1. Lolita: Based upon 1955 Vladimir Nabokov novel of the same name, this movie's as controversial as classic and even modern cinema gets. The story focuses upon a middle-aged professor's obsessive love for his pre-teen stepdaughter. The story begins with Humbert Humbert (James Mason) arriving at the home of writer and pornographic film-maker Clare Quilty (Peter Sellers) and declaring his intention to kill Quilty in retaliation for Quilty's sexual corruption and abuse of underage Lolita Haze (Sue Lyon). The film then launches into a flashback which reveals that Lolita had suffered sexual abuse long before her meeting Quilty; at the hands of her stepfather, Humbert. While sexual abuse has been a topic explored in both real-life headlines and popular fiction, Lolita stands out for its attempt to tell its tale from the abuser's perspective. Throughout the film, Lolita is shown strictly from Humbert's perverse viewpoint, which in turn places her in a sexually charged and often antagonistic light. In following Humbert's view, Lolita is shown to be an underage femme fatale who is fully aware of her actions as she uses her charms to take anything that she wants from the men around her. In stark contrast, Humbert is portrayed as the bumbling would-be hero of his sordid tale who, despite his despicable behavior, is portrayed as utterly devoted to Lolita and willing to do anything to keep her near him. Despite the disturbing nature of it, the co-dependent relationship that develops between the two is played for laughs in what is certainly the darkest take on the romantic comedy genre. By the finale, this twisted relationship ultimately proves damaging to both parties as Lolita becomes so desperate to end the abuse that she runs away with Quilty, unaware that he intends to feature her in his films, and Humbert is left a broken man who descends into the madness of his own delusions. The film's tagline read, 'how did they ever make a movie out of Lolita?'; even forty-three years of cultural changes later that is still a valid question.
|Pedicures were never so perverse|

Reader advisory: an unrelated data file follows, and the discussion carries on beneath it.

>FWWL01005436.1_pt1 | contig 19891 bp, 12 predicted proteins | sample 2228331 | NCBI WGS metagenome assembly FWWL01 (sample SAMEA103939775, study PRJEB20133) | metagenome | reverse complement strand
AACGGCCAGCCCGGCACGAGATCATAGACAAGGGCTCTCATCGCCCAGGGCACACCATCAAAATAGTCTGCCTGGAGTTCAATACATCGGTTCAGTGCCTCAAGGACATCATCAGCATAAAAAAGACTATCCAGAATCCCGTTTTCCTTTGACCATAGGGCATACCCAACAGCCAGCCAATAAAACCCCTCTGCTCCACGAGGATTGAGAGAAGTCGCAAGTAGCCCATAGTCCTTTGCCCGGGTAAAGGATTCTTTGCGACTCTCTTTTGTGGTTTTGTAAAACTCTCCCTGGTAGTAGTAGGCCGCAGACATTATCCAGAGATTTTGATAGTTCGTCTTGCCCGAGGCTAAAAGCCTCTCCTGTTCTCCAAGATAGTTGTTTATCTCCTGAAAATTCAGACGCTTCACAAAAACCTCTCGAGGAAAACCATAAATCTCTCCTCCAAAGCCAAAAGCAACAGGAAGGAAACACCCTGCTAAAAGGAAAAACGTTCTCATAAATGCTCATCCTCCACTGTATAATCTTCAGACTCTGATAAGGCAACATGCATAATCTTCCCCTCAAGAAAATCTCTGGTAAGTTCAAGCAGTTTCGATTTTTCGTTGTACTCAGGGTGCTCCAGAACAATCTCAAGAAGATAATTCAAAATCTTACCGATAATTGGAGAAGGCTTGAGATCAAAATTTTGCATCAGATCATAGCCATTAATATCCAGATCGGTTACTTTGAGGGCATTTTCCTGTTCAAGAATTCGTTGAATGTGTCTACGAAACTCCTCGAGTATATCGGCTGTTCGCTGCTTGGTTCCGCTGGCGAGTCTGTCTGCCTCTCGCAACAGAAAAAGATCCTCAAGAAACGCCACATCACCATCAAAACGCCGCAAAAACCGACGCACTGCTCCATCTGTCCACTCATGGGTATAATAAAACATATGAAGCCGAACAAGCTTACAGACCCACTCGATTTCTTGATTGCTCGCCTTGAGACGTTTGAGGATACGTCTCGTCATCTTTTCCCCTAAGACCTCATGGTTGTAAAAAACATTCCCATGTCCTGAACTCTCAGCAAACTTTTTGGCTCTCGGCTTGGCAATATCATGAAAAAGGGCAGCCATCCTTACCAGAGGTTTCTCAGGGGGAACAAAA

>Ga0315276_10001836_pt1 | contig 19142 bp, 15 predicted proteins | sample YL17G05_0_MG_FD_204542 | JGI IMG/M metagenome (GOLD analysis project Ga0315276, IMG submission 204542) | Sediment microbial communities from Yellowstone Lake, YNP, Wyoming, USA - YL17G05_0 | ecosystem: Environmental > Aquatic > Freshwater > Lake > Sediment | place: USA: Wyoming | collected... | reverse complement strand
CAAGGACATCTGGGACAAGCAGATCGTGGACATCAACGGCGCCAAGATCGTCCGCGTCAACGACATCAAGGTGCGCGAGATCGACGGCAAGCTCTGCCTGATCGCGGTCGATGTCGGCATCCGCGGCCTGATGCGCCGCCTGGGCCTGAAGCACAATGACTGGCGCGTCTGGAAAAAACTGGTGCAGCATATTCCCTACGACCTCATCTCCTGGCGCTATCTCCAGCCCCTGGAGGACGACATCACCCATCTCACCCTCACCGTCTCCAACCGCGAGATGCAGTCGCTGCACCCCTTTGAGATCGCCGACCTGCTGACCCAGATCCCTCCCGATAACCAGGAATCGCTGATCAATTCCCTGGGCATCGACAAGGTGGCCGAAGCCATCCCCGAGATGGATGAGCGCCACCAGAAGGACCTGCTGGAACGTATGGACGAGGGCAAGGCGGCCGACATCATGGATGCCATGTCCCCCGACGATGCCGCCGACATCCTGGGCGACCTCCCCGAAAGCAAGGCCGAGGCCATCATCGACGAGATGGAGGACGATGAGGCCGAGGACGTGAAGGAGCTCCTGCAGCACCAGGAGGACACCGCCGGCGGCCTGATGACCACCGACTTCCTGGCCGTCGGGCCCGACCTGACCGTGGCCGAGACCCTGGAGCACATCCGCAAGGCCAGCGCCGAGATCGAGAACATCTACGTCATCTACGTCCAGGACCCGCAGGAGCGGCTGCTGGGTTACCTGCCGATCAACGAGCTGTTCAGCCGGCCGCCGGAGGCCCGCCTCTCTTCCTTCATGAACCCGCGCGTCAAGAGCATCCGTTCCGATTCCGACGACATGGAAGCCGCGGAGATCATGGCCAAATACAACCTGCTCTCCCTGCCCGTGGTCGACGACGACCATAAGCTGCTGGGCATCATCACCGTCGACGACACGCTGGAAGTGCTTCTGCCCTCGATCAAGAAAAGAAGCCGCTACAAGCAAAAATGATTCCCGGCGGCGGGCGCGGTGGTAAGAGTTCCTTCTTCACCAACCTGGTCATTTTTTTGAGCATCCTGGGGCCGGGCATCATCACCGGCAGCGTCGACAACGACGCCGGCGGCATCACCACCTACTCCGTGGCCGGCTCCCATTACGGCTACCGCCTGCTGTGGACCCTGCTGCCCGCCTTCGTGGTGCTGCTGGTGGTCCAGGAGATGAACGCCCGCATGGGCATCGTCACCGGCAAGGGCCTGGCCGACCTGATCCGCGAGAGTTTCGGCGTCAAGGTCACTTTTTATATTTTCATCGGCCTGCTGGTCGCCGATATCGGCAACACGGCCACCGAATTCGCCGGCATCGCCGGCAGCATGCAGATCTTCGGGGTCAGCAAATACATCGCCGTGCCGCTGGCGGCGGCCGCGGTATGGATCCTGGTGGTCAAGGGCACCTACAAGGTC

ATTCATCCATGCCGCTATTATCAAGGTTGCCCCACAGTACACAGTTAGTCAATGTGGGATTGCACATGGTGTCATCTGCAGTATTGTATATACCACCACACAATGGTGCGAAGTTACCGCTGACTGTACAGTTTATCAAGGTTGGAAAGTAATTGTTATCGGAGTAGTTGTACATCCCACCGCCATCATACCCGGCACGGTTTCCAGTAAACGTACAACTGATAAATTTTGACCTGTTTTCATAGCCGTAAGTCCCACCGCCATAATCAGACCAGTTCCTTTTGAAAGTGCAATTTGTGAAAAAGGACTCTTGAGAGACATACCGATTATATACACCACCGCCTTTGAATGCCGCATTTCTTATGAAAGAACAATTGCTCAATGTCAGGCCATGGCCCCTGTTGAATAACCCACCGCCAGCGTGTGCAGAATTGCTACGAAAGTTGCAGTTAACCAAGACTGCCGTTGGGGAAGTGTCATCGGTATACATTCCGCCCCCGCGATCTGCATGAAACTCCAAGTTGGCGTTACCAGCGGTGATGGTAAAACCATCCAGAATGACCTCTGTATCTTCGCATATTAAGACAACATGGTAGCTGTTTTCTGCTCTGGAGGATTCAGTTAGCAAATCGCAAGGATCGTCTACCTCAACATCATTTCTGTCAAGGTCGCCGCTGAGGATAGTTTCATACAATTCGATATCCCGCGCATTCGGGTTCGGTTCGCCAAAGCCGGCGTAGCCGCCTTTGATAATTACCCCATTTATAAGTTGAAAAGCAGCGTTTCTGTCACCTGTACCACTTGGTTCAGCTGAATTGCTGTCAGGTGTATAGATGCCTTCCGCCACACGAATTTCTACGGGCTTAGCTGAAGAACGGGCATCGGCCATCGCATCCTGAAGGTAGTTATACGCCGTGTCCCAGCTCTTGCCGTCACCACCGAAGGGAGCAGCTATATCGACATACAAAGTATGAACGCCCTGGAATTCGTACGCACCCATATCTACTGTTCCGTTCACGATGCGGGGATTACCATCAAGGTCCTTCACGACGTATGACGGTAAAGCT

2. Gaslight: Many a film has shown marriage to be the ultimate goal in the pursuit of happiness. For newlywed Paula (Ingrid Bergman), however, her traumas have only just begun when she says 'I do'. Entrusted to her aunt's care following her parents' deaths, young Paula experienced yet another loss when her aunt was brutally murdered in a robbery attempt gone wrong. Years later, she tries to leave her troubled past behind and start over by marrying the charming Gregory (Charles Boyer) after a whirlwind romance. All seems to be blissful for the couple until they move into the house Paula inherited from her aunt, and Paula's mental state inexplicably begins deteriorating. Rather than trying to help his wife, Gregory continually belittles even the smallest action she takes and discredits her at every turn, further adding to her mental descent. SPOILER ALERT Eventually, it is revealed that Paula is not just going insane but being systematically driven insane by her husband's machinations. The lost items, moved furniture, and flickering lights that she has been told are imagined are not only real but are all efforts by him to make her doubt her own sanity. Paula's entire world is revealed to be a well orchestrated lie and her quick courtship and strained marriage just steps in Gregory's plan to finish what he started in her aunt's house years earlier. Released in 1944, Gaslight is distinctive for its exploration of verbal and psychological abuse in an era when marriage was considered a sacred institution. The film also successfully portrays the dangers of relying upon romantic ideals as Paula risks her finances, freedom, and sanity when she impulsively marries Gregory based upon an adolescent infatuation. The film earned Ingrid Bergman a Best Actress Oscar and brought the word 'gaslight' into popular slang where it remains synonymous with psychological manipulation. For a psychological thriller that will leave you guessing at the plot and the merits of marriage at every turn look no further than the flicker of Gaslight.